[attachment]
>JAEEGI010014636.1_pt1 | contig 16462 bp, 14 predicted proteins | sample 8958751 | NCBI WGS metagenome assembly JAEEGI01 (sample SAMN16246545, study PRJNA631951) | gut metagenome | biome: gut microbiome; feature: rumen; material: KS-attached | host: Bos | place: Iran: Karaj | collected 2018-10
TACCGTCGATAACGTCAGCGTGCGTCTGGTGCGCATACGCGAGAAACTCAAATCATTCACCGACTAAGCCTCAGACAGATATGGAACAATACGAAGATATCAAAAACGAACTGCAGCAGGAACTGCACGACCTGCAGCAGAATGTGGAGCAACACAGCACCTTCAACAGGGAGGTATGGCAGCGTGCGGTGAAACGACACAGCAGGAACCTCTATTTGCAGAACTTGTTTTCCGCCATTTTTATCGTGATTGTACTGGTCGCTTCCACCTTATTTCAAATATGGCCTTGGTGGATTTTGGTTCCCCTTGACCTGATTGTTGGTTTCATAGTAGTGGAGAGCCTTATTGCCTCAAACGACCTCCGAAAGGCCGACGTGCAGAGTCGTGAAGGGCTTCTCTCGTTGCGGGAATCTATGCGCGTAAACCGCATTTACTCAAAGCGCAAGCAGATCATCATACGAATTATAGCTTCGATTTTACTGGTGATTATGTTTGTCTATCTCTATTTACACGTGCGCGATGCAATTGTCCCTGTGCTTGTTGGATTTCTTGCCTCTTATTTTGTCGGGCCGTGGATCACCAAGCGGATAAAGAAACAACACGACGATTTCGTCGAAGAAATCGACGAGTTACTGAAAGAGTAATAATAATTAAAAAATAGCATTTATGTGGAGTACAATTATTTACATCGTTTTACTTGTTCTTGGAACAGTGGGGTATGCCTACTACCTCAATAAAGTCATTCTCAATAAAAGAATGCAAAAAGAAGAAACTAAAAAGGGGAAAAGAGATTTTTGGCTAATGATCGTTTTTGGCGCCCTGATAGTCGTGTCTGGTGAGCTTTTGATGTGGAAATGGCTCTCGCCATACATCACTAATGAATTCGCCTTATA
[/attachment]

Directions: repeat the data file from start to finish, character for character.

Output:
>JAEEGI010014636.1_pt1 | contig 16462 bp, 14 predicted proteins | sample 8958751 | NCBI WGS metagenome assembly JAEEGI01 (sample SAMN16246545, study PRJNA631951) | gut metagenome | biome: gut microbiome; feature: rumen; material: KS-attached | host: Bos | place: Iran: Karaj | collected 2018-10
TACCGTCGATAACGTCAGCGTGCGTCTGGTGCGCATACGCGAGAAACTCAAATCATTCACCGACTAAGCCTCAGACAGATATGGAACAATACGAAGATATCAAAAACGAACTGCAGCAGGAACTGCACGACCTGCAGCAGAATGTGGAGCAACACAGCACCTTCAACAGGGAGGTATGGCAGCGTGCGGTGAAACGACACAGCAGGAACCTCTATTTGCAGAACTTGTTTTCCGCCATTTTTATCGTGATTGTACTGGTCGCTTCCACCTTATTTCAAATATGGCCTTGGTGGATTTTGGTTCCCCTTGACCTGATTGTTGGTTTCATAGTAGTGGAGAGCCTTATTGCCTCAAACGACCTCCGAAAGGCCGACGTGCAGAGTCGTGAAGGGCTTCTCTCGTTGCGGGAATCTATGCGCGTAAACCGCATTTACTCAAAGCGCAAGCAGATCATCATACGAATTATAGCTTCGATTTTACTGGTGATTATGTTTGTCTATCTCTATTTACACGTGCGCGATGCAATTGTCCCTGTGCTTGTTGGATTTCTTGCCTCTTATTTTGTCGGGCCGTGGATCACCAAGCGGATAAAGAAACAACACGACGATTTCGTCGAAGAAATCGACGAGTTACTGAAAGAGTAATAATAATTAAAAAATAGCATTTATGTGGAGTACAATTATTTACATCGTTTTACTTGTTCTTGGAACAGTGGGGTATGCCTACTACCTCAATAAAGTCATTCTCAATAAAAGAATGCAAAAAGAAGAAACTAAAAAGGGGAAAAGAGATTTTTGGCTAATGATCGTTTTTGGCGCCCTGATAGTCGTGTCTGGTGAGCTTTTGATGTGGAAATGGCTCTCGCCATACATCACTAATGAATTCGCCTTATA